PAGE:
Apologies once more for the absence of any Beans last week, but my excuse is perfect. The dog ate my review. No? Well, OK, I tried. Anyway, this week I am turning once again to a major artist, to my mind, one of the towering giants of British experimental, underground and progressive music since 1969. Also, one of the bands who I turn to over and over again.
This is the fourth live set from the band since Robert Fripp reactivated the project in 2013 as a seven-piece lineup with three drummers/percussionists. Known as the “Seven-headed Beast”, this lineup toured extensively and released three live albums, “Live At The Orpheum“, “Live In Toronto” and “Radical Action to Unseat the Hold of Monkey Mind” (this last being a compilation of every track played live on the 2015 tour of Japan, Canada and France). This reconvention of The Mighty Crim clearly grew out of the 2011 Jakszyk, Fripp and Collins album “A Scarcity Of Miracles“, which is well worth listening to if you have never heard it.
In 2016, the lineup grew into a double quartet, with Bill Rieflin, who had been one of the original three drummers in the 2013 lineup but who had left for personal reasons, rejoining as an extra keyboards player. Unhappily, he is unable to perform with the band on the late 2017 American tour. Therefore, the current membership of the band is;
Robert Fripp – guitar, mellotron, keyboards, soundscapes
Mel Collins – saxophone, flute
Tony Levin – bass guitar, NS upright bass, Chapman Stick, funk fingers, synthesizers, backing vocals
Pat Mastelotto – percussion, acoustic and electronic drums
Gavin Harrison – main drums
Jakko Jakszyk – lead vocals, guitar, flute
Jeremy Stacey – drums, keyboards, backing vocals
Chris Gibson (replacing Bill Rieflin for the end of 2017) – keyboards, synthesizer, mellotron
Now, I am a massive fan, I absolutely adore King Crimson, so this piece isn’t really a review, but I do want to discuss this latest live album, because it is hugely significant. “Why is that?” you may ask. Well, dear reader, the reason it is significant is that the band is exploring King Crimson music that has rarely, if ever been played live before. This live album is, as the title suggests, one complete gig, rather than a compilation of various dates. Robert Fripp has said of the gig “If we are looking for a KC live (show); Chicago was exceptional”.
I’ve listened to this album a few times now, and I’ve compared it to both the “Live In Toronto” and “Radical Action to Unseat the Hold of Monkey Mind” sets and there is a clear sense that this is probably the strongest of the live sets released in this latest phase of the band’s existence. In fact, there are strong grounds for saying that this could be the best live set the band has ever released (I do own a shockingly large number of KC live albums, possibly even more than the large number of Grateful Dead live albums I own). The playing on this latest release is awesomely, jaw-droppingly good. I saw them in 2015 in Brighton and it was an incredible gig, possibly the best gig I’ve ever been to in terms of sheer musicality, inventiveness and virtuosity. Now, though I think that the band has matured and sounds even better. The players are more in tune with one another and it seems that they are able to stretch out and improvise with real confidence, and adventurous improvisation is something that has always been a hallmark of the live Crimson experience.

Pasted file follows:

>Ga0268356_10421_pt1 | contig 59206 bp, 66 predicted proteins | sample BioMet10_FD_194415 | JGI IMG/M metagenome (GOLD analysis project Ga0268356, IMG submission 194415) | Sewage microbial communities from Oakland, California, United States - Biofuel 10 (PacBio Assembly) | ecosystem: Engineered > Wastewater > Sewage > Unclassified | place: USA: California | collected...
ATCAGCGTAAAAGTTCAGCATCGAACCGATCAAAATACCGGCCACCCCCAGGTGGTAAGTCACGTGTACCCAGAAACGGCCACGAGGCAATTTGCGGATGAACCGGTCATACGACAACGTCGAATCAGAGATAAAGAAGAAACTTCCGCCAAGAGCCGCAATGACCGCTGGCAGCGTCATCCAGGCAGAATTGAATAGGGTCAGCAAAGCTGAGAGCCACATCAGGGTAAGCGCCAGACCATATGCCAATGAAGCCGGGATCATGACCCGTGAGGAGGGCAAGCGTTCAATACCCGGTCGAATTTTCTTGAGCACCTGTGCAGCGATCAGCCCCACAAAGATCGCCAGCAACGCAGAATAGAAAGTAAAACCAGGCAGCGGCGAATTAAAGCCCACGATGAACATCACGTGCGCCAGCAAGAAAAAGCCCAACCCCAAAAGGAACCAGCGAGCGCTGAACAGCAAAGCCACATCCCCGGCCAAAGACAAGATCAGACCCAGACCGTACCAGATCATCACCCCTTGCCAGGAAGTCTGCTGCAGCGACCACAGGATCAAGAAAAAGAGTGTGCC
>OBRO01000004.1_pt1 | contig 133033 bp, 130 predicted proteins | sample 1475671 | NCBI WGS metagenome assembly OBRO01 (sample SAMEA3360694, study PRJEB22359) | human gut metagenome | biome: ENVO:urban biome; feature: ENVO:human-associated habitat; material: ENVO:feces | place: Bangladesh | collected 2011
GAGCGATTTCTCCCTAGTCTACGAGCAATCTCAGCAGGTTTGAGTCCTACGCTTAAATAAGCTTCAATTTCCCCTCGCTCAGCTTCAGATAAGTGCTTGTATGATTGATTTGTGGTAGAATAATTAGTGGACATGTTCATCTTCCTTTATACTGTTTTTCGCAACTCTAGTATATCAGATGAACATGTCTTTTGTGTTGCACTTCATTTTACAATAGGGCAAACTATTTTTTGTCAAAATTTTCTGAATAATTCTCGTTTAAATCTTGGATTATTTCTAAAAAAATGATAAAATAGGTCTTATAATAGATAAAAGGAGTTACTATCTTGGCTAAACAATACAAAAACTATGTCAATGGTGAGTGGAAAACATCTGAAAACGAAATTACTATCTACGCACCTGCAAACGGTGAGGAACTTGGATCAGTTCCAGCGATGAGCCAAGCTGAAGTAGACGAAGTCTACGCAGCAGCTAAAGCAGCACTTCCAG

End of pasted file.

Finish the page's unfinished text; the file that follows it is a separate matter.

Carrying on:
The track listing is;
Intro: Scape Bells
Larks’ Tongues In Aspic, Part One
The Lizard Suite:
a) Dawn Song
b) Last Skirmish
c) Prince Rupert’s Lament
Larks’ Tongues In Aspic, Part Two
Pictures of a City
The ConstruKction of Light
Radical Action II
21st Century Schizoid Man
Those of you who know the band’s back catalogue will recognise that there is music here from the third KC album “Lizard”, which Fripp himself never really though much of, well not until the release of the Steven Wilson 40th anniversary remix/remaster. This apparently gave Robert the chance to reconsider the music and he obviously found it worthy of being added to the live set for 2017.
However, the treatment of the “Lizard Suite” material is much more of a re-invention of the music than anything else that the current line-up plays, and I think that this is a clever move, because it makes it sound new, different and far darker than the original versions. You will note that the new suite consists only of the portion of the original entitled “The Battle of Glass Tears“, which I think is wise, because I doubt that anyone could adequately recreate Jon Anderson’s vocals on “Prince Rupert Awakes“. None of this music has ever been performed live before.
You will also note that the band covers “Heroes” as a tribute to the late David Bowie. Remember that Fripp played the guitar on the track originally. Anyway, here is “Heroes”, performed in Berlin, not the version from this live album.